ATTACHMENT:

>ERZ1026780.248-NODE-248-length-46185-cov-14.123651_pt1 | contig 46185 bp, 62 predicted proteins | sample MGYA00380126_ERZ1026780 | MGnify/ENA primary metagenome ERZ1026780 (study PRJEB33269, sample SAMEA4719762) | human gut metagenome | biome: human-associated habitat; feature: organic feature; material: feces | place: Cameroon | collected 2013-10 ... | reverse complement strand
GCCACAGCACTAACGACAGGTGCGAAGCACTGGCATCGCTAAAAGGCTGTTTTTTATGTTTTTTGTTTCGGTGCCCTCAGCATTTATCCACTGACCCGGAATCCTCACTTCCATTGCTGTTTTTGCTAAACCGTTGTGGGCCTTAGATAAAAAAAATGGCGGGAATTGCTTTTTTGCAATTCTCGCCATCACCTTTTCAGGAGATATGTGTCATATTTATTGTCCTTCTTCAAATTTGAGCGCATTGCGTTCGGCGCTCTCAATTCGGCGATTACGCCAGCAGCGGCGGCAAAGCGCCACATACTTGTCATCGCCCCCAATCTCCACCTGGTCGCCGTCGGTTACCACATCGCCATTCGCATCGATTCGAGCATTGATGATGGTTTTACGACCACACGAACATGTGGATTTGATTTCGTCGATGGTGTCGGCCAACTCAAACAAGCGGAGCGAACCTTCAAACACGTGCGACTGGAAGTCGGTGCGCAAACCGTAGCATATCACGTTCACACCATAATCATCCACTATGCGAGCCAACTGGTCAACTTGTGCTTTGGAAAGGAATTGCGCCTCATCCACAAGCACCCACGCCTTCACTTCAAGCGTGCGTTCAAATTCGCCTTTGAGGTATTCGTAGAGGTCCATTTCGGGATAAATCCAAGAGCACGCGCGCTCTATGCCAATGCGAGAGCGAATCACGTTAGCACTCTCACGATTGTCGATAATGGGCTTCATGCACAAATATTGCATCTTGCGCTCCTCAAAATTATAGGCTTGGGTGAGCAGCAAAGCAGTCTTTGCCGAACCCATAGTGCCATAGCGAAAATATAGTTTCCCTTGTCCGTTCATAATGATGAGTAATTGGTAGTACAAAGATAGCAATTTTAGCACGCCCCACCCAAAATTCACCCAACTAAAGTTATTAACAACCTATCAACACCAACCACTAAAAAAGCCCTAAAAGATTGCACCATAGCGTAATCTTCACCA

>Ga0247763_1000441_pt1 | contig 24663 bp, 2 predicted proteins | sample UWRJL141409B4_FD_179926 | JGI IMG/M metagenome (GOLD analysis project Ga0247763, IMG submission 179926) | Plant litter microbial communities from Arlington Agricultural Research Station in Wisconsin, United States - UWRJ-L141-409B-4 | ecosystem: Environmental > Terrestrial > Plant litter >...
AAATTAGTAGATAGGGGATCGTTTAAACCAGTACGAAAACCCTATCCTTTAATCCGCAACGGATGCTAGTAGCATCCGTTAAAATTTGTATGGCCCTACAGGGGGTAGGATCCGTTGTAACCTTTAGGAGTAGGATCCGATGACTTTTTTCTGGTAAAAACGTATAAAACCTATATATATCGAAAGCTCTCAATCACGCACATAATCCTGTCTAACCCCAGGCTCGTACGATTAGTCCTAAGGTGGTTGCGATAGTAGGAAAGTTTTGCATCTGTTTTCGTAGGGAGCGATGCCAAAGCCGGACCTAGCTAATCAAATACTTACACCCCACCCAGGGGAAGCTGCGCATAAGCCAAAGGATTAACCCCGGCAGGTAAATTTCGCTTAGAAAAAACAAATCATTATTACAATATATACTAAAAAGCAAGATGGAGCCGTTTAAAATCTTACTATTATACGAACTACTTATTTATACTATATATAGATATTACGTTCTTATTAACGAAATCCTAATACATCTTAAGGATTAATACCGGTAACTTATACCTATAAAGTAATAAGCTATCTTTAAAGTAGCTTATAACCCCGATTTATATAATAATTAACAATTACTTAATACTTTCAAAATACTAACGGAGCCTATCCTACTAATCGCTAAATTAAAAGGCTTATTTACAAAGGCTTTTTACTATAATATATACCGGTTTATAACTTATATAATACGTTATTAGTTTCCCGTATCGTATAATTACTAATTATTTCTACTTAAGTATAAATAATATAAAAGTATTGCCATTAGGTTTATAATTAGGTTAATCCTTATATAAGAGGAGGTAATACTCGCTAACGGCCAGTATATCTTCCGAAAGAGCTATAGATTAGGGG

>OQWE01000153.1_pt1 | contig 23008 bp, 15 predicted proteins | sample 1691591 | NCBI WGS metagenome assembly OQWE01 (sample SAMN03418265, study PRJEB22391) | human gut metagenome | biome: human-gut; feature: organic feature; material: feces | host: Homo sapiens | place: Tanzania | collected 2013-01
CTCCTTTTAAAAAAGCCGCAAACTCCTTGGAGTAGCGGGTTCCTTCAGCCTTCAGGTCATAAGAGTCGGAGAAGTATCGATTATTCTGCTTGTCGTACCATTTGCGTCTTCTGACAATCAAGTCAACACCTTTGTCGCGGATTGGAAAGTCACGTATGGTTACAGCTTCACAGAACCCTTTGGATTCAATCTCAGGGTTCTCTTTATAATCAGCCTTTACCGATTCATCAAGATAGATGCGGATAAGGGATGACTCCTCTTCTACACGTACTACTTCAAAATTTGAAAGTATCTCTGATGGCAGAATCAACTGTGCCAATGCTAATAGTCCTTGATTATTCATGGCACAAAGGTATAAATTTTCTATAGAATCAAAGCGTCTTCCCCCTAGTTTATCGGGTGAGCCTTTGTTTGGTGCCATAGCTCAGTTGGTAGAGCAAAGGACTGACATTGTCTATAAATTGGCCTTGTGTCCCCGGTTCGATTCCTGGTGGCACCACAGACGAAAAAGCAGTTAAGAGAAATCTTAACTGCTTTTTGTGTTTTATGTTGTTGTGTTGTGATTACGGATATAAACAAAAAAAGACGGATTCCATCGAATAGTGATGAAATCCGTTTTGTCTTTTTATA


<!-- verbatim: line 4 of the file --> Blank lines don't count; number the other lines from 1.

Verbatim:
AAATTAGTAGATAGGGGATCGTTTAAACCAGTACGAAAACCCTATCCTTTAATCCGCAACGGATGCTAGTAGCATCCGTTAAAATTTGTATGGCCCTACAGGGGGTAGGATCCGTTGTAACCTTTAGGAGTAGGATCCGATGACTTTTTTCTGGTAAAAACGTATAAAACCTATATATATCGAAAGCTCTCAATCACGCACATAATCCTGTCTAACCCCAGGCTCGTACGATTAGTCCTAAGGTGGTTGCGATAGTAGGAAAGTTTTGCATCTGTTTTCGTAGGGAGCGATGCCAAAGCCGGACCTAGCTAATCAAATACTTACACCCCACCCAGGGGAAGCTGCGCATAAGCCAAAGGATTAACCCCGGCAGGTAAATTTCGCTTAGAAAAAACAAATCATTATTACAATATATACTAAAAAGCAAGATGGAGCCGTTTAAAATCTTACTATTATACGAACTACTTATTTATACTATATATAGATATTACGTTCTTATTAACGAAATCCTAATACATCTTAAGGATTAATACCGGTAACTTATACCTATAAAGTAATAAGCTATCTTTAAAGTAGCTTATAACCCCGATTTATATAATAATTAACAATTACTTAATACTTTCAAAATACTAACGGAGCCTATCCTACTAATCGCTAAATTAAAAGGCTTATTTACAAAGGCTTTTTACTATAATATATACCGGTTTATAACTTATATAATACGTTATTAGTTTCCCGTATCGTATAATTACTAATTATTTCTACTTAAGTATAAATAATATAAAAGTATTGCCATTAGGTTTATAATTAGGTTAATCCTTATATAAGAGGAGGTAATACTCGCTAACGGCCAGTATATCTTCCGAAAGAGCTATAGATTAGGGG